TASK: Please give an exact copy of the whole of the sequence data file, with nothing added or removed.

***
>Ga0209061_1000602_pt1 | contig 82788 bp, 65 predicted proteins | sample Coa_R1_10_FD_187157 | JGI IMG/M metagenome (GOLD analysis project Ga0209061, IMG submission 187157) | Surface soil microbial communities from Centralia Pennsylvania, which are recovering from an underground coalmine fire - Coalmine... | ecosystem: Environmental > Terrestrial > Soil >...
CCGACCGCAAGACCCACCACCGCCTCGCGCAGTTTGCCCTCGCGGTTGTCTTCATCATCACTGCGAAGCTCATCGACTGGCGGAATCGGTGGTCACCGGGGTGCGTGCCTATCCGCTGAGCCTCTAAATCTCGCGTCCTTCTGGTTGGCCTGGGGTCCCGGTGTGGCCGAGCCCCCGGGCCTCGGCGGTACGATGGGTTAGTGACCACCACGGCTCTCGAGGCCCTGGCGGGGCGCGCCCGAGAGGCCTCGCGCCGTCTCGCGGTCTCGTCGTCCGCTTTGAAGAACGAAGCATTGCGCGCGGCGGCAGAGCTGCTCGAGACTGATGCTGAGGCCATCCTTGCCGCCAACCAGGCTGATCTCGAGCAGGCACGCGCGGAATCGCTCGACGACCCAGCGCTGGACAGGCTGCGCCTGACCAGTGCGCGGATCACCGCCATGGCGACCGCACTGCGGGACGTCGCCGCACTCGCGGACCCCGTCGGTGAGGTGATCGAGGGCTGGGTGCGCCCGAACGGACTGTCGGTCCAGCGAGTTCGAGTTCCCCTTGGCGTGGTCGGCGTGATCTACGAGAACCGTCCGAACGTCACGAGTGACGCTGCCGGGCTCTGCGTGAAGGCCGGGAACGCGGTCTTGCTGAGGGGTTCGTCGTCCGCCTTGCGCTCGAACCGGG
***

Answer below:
>Ga0209061_1000602_pt1 | contig 82788 bp, 65 predicted proteins | sample Coa_R1_10_FD_187157 | JGI IMG/M metagenome (GOLD analysis project Ga0209061, IMG submission 187157) | Surface soil microbial communities from Centralia Pennsylvania, which are recovering from an underground coalmine fire - Coalmine... | ecosystem: Environmental > Terrestrial > Soil >...
CCGACCGCAAGACCCACCACCGCCTCGCGCAGTTTGCCCTCGCGGTTGTCTTCATCATCACTGCGAAGCTCATCGACTGGCGGAATCGGTGGTCACCGGGGTGCGTGCCTATCCGCTGAGCCTCTAAATCTCGCGTCCTTCTGGTTGGCCTGGGGTCCCGGTGTGGCCGAGCCCCCGGGCCTCGGCGGTACGATGGGTTAGTGACCACCACGGCTCTCGAGGCCCTGGCGGGGCGCGCCCGAGAGGCCTCGCGCCGTCTCGCGGTCTCGTCGTCCGCTTTGAAGAACGAAGCATTGCGCGCGGCGGCAGAGCTGCTCGAGACTGATGCTGAGGCCATCCTTGCCGCCAACCAGGCTGATCTCGAGCAGGCACGCGCGGAATCGCTCGACGACCCAGCGCTGGACAGGCTGCGCCTGACCAGTGCGCGGATCACCGCCATGGCGACCGCACTGCGGGACGTCGCCGCACTCGCGGACCCCGTCGGTGAGGTGATCGAGGGCTGGGTGCGCCCGAACGGACTGTCGGTCCAGCGAGTTCGAGTTCCCCTTGGCGTGGTCGGCGTGATCTACGAGAACCGTCCGAACGTCACGAGTGACGCTGCCGGGCTCTGCGTGAAGGCCGGGAACGCGGTCTTGCTGAGGGGTTCGTCGTCCGCCTTGCGCTCGAACCGGG